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Tribe travels 5,000 miles to protest against Fossil Fuel Infrastructure Projects in Lumbini Nation, Washington

A coalition of tribes turned out in June after an oil train derailed in Mosier

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Linda Soriano of the Lummi Nation performs a smudge ceremony at Saint Mark's Episcopal Cathedral in Seattle, fanning smoke from burning sage with eagle feathers onto a totem pole, Aug. 25, 2016. Image source: VOA

A Pacific Northwest tribe is traveling nearly 5,000 miles across Canada and the United States with a 22-foot-tall totem pole on a flatbed truck in a symbolic journey meant to galvanize opposition to fossil fuel infrastructure projects they believe will imperil native lands.

This is the fourth year the Lummi Nation in northwest Washington has embarked on a “totem journey” to try to create a unified front among tribes across North America that are individually fighting plans for coal terminals and crude oil pipelines in their backyards.

The highly visible tours, which include tribal blessing ceremonies at each stop, fit into a trend of Native American tribes bringing their environmental activism to the masses as they see firsthand the effects of climate change, said Robin Saha, a University of Montana associate professor who specializes in tribal issues and environmental justice.

“I wouldn’t go as far as to say there’s an anti-development movement, but tribes are feeling the effects of climate change quite dramatically and are responding in a lot of different ways,” Saha said. “Some of them feel as if they’re not going to survive.”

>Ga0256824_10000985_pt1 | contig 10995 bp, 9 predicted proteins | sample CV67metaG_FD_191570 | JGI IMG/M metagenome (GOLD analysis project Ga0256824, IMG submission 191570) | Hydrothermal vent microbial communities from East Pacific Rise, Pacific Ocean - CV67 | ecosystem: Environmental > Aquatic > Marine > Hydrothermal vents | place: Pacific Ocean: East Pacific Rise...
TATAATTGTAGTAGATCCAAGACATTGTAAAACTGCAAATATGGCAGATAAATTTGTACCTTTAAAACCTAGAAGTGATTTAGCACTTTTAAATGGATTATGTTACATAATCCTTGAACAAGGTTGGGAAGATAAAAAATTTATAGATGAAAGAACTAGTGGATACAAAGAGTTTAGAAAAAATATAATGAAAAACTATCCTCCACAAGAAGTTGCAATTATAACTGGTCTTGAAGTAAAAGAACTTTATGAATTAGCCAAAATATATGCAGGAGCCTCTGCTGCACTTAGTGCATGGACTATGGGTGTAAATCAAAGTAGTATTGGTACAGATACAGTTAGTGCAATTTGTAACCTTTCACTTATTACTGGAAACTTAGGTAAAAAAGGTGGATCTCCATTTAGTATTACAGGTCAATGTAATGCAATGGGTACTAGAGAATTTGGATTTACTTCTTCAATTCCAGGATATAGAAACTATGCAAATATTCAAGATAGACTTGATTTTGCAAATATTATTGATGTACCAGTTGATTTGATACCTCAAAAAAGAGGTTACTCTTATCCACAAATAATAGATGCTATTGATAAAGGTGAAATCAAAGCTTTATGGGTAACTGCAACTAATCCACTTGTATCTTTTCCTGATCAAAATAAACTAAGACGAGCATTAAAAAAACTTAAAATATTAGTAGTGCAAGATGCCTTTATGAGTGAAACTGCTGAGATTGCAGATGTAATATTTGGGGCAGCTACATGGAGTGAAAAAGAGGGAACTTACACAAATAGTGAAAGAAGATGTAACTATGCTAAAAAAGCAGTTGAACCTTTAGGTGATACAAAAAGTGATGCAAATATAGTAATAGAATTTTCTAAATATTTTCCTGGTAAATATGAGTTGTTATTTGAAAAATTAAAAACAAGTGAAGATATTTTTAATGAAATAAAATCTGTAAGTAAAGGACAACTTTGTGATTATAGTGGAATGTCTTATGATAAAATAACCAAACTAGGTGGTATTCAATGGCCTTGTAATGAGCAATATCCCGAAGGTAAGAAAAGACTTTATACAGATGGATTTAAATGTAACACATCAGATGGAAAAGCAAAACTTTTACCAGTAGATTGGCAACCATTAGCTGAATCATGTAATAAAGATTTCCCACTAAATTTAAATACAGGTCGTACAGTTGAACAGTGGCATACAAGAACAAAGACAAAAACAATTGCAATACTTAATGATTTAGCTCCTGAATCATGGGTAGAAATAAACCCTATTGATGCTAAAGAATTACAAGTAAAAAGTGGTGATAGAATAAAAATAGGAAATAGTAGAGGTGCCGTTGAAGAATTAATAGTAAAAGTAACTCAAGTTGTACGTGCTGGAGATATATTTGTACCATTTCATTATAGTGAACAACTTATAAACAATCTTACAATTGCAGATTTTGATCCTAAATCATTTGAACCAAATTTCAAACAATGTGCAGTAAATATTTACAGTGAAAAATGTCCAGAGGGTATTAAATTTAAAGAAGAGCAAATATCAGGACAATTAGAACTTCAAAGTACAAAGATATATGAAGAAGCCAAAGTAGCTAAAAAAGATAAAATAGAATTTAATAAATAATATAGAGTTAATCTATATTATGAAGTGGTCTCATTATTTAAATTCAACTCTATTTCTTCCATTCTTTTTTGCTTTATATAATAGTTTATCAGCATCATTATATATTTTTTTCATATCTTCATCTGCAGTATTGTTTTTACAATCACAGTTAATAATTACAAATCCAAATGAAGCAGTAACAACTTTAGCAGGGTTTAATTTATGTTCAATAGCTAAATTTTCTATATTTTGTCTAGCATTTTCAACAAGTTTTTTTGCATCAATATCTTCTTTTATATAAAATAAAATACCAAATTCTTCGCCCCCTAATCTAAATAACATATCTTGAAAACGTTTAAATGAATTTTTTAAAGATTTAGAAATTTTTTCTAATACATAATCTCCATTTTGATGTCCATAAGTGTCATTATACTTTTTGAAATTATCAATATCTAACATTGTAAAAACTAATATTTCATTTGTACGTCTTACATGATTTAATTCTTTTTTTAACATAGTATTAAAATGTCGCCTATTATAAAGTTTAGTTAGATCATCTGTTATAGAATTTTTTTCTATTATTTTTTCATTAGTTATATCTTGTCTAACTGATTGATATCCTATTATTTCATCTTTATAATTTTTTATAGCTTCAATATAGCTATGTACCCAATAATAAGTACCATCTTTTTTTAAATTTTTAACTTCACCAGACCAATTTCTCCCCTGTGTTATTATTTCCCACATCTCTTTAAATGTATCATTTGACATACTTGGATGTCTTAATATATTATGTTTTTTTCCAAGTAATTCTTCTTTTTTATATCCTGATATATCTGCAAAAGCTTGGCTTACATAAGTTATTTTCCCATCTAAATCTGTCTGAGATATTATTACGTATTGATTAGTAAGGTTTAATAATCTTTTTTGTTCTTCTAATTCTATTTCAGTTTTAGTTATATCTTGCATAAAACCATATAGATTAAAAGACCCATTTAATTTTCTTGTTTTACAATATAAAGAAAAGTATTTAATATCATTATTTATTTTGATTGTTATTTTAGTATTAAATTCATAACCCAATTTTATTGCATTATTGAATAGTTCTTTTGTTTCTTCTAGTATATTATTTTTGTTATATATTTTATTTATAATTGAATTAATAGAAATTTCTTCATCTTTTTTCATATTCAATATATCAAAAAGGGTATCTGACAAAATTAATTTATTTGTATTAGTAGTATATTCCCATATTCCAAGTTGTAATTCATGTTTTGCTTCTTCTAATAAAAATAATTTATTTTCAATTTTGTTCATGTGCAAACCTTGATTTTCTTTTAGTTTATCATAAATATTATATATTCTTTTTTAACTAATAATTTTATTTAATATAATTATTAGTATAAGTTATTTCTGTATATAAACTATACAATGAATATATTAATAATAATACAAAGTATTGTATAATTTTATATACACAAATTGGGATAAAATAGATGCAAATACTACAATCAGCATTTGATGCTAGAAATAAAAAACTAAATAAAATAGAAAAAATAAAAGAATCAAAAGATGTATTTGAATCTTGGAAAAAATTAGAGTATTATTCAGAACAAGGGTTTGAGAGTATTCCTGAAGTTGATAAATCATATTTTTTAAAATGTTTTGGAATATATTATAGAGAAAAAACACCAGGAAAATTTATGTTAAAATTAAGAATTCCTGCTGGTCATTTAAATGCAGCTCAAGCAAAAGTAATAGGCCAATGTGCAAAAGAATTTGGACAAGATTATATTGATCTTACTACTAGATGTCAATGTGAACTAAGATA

Cannon Ball, North Dakota. Image source: Wikimedia Commons
Cannon Ball, North Dakota. Image source: Wikimedia Commons

In North Dakota, for example, people from across the country and members of 60 tribes have gained international attention after gathering in opposition to the four-state Dakota Access oil pipeline. The totem pole heads to that site, near the Standing Rock Sioux’s reservation, next week.

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Tribes in the Pacific Northwest have engaged in public protests and taken legal action as West Coast ports have emerged as strategic locations for crude oil and coal companies to reach customers in energy-hungry Asia. Seven crude oil or coal export terminals are proposed for conversion, expansion or construction on the Oregon and Washington coast. Some have already led to increased freight train traffic along the scenic Columbia River Gorge, where local tribes fish salmon.